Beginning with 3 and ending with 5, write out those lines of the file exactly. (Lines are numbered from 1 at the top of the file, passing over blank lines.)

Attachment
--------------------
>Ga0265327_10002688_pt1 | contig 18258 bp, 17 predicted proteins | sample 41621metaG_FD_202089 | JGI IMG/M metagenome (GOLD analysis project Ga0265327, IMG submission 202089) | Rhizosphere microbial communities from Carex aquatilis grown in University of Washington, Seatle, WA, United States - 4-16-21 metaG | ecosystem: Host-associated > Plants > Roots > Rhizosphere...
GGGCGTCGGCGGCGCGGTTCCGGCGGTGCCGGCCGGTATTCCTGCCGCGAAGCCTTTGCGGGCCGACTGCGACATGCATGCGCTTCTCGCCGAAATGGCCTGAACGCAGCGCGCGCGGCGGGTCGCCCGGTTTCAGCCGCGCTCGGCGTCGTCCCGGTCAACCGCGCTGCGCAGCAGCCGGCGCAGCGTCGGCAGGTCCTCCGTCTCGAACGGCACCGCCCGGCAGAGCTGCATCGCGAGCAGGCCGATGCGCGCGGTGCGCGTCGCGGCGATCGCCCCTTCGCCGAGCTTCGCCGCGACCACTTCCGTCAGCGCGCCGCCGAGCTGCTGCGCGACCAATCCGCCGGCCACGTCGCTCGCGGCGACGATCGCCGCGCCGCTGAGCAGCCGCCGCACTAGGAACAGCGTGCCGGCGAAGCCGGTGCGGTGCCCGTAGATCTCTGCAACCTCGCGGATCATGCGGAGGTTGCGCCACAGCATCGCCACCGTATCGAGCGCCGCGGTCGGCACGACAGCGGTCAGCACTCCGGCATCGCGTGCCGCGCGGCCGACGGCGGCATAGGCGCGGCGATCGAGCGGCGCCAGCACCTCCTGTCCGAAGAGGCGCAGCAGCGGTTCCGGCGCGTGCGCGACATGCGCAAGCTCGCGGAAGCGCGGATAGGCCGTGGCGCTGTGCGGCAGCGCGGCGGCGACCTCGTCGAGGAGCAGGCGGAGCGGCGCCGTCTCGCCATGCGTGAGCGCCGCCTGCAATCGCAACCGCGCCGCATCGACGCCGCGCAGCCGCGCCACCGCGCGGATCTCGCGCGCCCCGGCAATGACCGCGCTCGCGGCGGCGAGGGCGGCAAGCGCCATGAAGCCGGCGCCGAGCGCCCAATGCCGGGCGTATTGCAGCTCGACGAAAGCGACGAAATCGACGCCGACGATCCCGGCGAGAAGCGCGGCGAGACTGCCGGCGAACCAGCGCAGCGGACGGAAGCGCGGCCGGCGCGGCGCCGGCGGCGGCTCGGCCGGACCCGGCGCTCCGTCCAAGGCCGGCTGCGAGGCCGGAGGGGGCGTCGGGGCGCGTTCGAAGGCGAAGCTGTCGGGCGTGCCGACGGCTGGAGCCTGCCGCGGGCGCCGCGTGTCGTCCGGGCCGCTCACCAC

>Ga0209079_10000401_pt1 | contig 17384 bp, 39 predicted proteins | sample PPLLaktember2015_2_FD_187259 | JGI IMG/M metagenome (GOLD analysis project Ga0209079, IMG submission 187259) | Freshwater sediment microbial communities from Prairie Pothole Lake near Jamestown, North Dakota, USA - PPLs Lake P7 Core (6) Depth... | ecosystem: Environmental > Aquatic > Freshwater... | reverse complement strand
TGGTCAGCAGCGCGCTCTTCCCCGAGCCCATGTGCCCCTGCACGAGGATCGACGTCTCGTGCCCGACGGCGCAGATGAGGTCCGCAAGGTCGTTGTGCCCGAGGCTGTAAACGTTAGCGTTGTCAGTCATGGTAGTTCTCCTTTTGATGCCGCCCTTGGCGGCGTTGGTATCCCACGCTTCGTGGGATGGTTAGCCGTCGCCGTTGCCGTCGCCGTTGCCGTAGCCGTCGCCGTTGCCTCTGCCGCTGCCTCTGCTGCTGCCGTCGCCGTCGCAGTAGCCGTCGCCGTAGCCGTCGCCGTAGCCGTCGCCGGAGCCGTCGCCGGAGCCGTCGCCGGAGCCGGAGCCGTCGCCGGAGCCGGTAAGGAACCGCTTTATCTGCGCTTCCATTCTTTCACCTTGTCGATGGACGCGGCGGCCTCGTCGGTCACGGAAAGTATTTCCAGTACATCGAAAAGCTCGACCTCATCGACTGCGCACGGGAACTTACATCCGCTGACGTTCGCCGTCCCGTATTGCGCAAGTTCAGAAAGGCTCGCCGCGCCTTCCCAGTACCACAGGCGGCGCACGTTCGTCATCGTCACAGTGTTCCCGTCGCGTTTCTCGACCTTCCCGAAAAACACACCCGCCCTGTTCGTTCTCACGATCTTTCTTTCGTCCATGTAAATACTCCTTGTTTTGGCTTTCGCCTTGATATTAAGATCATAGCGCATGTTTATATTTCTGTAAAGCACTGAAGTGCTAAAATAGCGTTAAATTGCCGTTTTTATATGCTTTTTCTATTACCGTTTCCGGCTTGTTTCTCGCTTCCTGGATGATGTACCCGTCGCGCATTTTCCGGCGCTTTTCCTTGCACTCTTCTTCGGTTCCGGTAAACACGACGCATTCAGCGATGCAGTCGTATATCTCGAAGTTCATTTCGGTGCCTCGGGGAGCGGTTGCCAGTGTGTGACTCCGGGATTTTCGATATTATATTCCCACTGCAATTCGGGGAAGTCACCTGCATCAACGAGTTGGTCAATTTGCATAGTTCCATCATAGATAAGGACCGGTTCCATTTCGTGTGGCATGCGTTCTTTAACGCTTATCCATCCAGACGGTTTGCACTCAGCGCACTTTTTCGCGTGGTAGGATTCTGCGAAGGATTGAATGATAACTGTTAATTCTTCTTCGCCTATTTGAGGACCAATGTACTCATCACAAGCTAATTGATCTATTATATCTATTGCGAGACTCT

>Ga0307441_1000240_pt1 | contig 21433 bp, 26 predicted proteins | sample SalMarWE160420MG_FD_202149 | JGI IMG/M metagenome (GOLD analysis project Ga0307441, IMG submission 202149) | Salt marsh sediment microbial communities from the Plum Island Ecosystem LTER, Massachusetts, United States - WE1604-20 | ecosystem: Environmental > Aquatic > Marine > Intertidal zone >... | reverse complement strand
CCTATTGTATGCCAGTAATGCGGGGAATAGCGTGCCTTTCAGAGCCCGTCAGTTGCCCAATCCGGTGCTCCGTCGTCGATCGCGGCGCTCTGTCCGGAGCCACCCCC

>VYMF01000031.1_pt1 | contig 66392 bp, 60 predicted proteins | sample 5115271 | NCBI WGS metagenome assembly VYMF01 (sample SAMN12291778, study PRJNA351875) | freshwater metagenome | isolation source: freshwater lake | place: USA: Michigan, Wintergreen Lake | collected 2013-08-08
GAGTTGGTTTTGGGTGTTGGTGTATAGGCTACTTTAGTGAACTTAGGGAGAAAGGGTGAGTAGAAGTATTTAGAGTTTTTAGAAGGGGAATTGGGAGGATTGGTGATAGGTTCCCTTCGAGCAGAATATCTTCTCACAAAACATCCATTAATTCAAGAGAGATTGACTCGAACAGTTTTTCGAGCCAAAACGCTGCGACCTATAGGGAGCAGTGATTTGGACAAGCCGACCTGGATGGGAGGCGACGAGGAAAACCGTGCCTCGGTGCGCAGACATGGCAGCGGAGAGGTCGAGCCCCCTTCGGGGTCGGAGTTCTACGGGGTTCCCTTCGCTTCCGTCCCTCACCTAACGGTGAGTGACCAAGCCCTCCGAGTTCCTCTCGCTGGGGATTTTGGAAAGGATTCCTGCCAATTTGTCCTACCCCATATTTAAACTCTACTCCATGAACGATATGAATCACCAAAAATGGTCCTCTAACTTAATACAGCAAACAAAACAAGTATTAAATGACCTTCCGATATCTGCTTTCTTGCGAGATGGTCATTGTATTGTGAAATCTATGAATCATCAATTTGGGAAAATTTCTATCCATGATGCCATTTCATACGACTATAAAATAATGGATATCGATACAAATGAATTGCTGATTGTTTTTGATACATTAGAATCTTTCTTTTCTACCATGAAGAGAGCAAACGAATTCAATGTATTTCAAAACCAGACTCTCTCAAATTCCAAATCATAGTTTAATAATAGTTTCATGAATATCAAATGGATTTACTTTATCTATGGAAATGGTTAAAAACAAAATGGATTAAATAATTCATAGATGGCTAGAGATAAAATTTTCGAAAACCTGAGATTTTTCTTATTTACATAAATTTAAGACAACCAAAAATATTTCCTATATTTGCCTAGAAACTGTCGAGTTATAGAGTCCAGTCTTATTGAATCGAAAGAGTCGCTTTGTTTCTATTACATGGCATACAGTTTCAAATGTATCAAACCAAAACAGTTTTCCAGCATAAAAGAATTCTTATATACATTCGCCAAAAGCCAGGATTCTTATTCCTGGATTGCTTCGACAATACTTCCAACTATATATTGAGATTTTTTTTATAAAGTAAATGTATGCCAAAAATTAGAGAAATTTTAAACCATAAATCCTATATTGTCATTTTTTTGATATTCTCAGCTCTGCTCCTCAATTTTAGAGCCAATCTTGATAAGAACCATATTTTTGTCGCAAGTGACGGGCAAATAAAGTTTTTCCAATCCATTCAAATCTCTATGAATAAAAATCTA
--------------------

>Ga0209079_10000401_pt1 | contig 17384 bp, 39 predicted proteins | sample PPLLaktember2015_2_FD_187259 | JGI IMG/M metagenome (GOLD analysis project Ga0209079, IMG submission 187259) | Freshwater sediment microbial communities from Prairie Pothole Lake near Jamestown, North Dakota, USA - PPLs Lake P7 Core (6) Depth... | ecosystem: Environmental > Aquatic > Freshwater... | reverse complement strand
TGGTCAGCAGCGCGCTCTTCCCCGAGCCCATGTGCCCCTGCACGAGGATCGACGTCTCGTGCCCGACGGCGCAGATGAGGTCCGCAAGGTCGTTGTGCCCGAGGCTGTAAACGTTAGCGTTGTCAGTCATGGTAGTTCTCCTTTTGATGCCGCCCTTGGCGGCGTTGGTATCCCACGCTTCGTGGGATGGTTAGCCGTCGCCGTTGCCGTCGCCGTTGCCGTAGCCGTCGCCGTTGCCTCTGCCGCTGCCTCTGCTGCTGCCGTCGCCGTCGCAGTAGCCGTCGCCGTAGCCGTCGCCGTAGCCGTCGCCGGAGCCGTCGCCGGAGCCGTCGCCGGAGCCGGAGCCGTCGCCGGAGCCGGTAAGGAACCGCTTTATCTGCGCTTCCATTCTTTCACCTTGTCGATGGACGCGGCGGCCTCGTCGGTCACGGAAAGTATTTCCAGTACATCGAAAAGCTCGACCTCATCGACTGCGCACGGGAACTTACATCCGCTGACGTTCGCCGTCCCGTATTGCGCAAGTTCAGAAAGGCTCGCCGCGCCTTCCCAGTACCACAGGCGGCGCACGTTCGTCATCGTCACAGTGTTCCCGTCGCGTTTCTCGACCTTCCCGAAAAACACACCCGCCCTGTTCGTTCTCACGATCTTTCTTTCGTCCATGTAAATACTCCTTGTTTTGGCTTTCGCCTTGATATTAAGATCATAGCGCATGTTTATATTTCTGTAAAGCACTGAAGTGCTAAAATAGCGTTAAATTGCCGTTTTTATATGCTTTTTCTATTACCGTTTCCGGCTTGTTTCTCGCTTCCTGGATGATGTACCCGTCGCGCATTTTCCGGCGCTTTTCCTTGCACTCTTCTTCGGTTCCGGTAAACACGACGCATTCAGCGATGCAGTCGTATATCTCGAAGTTCATTTCGGTGCCTCGGGGAGCGGTTGCCAGTGTGTGACTCCGGGATTTTCGATATTATATTCCCACTGCAATTCGGGGAAGTCACCTGCATCAACGAGTTGGTCAATTTGCATAGTTCCATCATAGATAAGGACCGGTTCCATTTCGTGTGGCATGCGTTCTTTAACGCTTATCCATCCAGACGGTTTGCACTCAGCGCACTTTTTCGCGTGGTAGGATTCTGCGAAGGATTGAATGATAACTGTTAATTCTTCTTCGCCTATTTGAGGACCAATGTACTCATCACAAGCTAATTGATCTATTATATCTATTGCGAGACTCT

>Ga0307441_1000240_pt1 | contig 21433 bp, 26 predicted proteins | sample SalMarWE160420MG_FD_202149 | JGI IMG/M metagenome (GOLD analysis project Ga0307441, IMG submission 202149) | Salt marsh sediment microbial communities from the Plum Island Ecosystem LTER, Massachusetts, United States - WE1604-20 | ecosystem: Environmental > Aquatic > Marine > Intertidal zone >... | reverse complement strand